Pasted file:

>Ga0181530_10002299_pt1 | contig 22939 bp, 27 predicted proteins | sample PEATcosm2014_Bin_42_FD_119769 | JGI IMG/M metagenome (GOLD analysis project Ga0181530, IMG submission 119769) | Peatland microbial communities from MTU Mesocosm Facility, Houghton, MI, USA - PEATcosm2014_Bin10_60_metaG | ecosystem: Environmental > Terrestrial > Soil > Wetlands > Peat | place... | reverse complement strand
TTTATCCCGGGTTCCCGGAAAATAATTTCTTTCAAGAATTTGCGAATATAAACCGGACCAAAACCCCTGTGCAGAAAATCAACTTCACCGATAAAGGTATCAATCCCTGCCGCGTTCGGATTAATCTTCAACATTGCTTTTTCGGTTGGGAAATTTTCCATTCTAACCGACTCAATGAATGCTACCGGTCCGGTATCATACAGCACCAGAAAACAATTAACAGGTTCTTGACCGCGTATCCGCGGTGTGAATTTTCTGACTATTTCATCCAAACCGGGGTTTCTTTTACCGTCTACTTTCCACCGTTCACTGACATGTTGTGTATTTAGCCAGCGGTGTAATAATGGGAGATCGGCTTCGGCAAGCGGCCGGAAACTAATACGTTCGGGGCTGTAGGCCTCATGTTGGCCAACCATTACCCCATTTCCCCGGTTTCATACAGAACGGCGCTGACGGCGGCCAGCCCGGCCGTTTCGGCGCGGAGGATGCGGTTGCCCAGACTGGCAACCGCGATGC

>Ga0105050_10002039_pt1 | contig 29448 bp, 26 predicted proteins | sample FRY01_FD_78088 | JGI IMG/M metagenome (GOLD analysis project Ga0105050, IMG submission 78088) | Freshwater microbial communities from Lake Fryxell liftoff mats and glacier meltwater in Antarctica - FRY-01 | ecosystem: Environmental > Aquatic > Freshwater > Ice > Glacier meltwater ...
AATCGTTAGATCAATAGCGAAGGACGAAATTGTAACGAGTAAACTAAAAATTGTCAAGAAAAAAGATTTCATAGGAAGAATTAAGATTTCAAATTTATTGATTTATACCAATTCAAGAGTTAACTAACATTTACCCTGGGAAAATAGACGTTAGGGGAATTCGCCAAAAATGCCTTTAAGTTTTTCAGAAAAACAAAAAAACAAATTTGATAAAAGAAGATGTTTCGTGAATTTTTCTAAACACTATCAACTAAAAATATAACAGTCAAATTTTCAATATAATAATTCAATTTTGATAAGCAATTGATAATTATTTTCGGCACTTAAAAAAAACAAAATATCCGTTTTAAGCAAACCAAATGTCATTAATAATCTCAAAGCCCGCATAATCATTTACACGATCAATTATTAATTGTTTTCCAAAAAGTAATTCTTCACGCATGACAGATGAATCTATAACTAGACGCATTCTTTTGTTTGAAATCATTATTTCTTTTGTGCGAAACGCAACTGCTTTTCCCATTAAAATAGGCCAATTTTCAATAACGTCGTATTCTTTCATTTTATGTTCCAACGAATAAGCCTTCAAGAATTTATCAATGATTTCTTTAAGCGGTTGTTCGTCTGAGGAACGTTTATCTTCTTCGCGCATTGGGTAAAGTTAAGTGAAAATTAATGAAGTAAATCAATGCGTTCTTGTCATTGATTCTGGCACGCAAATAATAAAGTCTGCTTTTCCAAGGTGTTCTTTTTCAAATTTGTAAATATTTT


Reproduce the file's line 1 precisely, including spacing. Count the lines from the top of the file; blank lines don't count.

>Ga0181530_10002299_pt1 | contig 22939 bp, 27 predicted proteins | sample PEATcosm2014_Bin_42_FD_119769 | JGI IMG/M metagenome (GOLD analysis project Ga0181530, IMG submission 119769) | Peatland microbial communities from MTU Mesocosm Facility, Houghton, MI, USA - PEATcosm2014_Bin10_60_metaG | ecosystem: Environmental > Terrestrial > Soil > Wetlands > Peat | place... | reverse complement strand